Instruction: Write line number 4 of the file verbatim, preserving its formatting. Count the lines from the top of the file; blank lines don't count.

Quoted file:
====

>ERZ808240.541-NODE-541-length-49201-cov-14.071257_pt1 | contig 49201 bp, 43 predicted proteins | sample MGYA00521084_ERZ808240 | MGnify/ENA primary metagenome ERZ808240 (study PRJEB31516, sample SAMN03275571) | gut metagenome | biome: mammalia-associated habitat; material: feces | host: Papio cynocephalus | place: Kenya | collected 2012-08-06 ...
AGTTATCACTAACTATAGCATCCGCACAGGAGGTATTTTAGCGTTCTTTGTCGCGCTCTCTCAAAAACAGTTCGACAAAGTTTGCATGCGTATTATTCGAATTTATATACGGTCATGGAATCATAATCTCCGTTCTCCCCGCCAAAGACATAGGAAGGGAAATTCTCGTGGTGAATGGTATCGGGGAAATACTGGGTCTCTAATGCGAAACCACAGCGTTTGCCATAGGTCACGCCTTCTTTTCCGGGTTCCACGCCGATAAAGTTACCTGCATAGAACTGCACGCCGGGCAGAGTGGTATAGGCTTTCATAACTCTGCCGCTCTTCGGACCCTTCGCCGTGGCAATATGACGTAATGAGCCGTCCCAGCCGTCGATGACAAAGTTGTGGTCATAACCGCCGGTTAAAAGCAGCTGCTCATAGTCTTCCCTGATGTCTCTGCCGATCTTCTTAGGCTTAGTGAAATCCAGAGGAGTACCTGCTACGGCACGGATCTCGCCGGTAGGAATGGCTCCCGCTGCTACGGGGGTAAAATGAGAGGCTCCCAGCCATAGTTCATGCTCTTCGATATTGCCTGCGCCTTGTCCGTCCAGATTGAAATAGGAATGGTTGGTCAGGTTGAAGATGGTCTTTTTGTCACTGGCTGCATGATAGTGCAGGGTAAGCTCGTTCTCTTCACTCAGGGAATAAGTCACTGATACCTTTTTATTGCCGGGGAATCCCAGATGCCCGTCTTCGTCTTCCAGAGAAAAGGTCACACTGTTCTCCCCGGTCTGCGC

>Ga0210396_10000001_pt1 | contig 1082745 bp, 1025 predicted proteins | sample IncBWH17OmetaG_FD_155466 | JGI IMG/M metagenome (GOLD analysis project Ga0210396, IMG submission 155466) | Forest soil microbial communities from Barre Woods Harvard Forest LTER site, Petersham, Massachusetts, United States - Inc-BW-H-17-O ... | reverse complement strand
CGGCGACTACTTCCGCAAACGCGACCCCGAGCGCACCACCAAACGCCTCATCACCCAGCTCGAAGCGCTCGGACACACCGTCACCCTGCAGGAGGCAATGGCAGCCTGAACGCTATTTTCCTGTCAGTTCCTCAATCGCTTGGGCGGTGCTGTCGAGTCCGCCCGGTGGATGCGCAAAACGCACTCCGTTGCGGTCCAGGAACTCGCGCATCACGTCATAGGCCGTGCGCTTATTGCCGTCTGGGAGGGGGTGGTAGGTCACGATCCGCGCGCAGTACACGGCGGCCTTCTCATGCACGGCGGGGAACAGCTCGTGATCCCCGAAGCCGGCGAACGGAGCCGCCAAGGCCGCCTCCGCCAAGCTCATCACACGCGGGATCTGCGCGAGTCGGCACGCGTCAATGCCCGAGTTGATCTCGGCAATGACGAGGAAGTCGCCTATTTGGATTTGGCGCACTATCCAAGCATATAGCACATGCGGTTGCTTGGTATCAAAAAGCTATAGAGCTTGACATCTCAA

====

CGGCGACTACTTCCGCAAACGCGACCCCGAGCGCACCACCAAACGCCTCATCACCCAGCTCGAAGCGCTCGGACACACCGTCACCCTGCAGGAGGCAATGGCAGCCTGAACGCTATTTTCCTGTCAGTTCCTCAATCGCTTGGGCGGTGCTGTCGAGTCCGCCCGGTGGATGCGCAAAACGCACTCCGTTGCGGTCCAGGAACTCGCGCATCACGTCATAGGCCGTGCGCTTATTGCCGTCTGGGAGGGGGTGGTAGGTCACGATCCGCGCGCAGTACACGGCGGCCTTCTCATGCACGGCGGGGAACAGCTCGTGATCCCCGAAGCCGGCGAACGGAGCCGCCAAGGCCGCCTCCGCCAAGCTCATCACACGCGGGATCTGCGCGAGTCGGCACGCGTCAATGCCCGAGTTGATCTCGGCAATGACGAGGAAGTCGCCTATTTGGATTTGGCGCACTATCCAAGCATATAGCACATGCGGTTGCTTGGTATCAAAAAGCTATAGAGCTTGACATCTCAA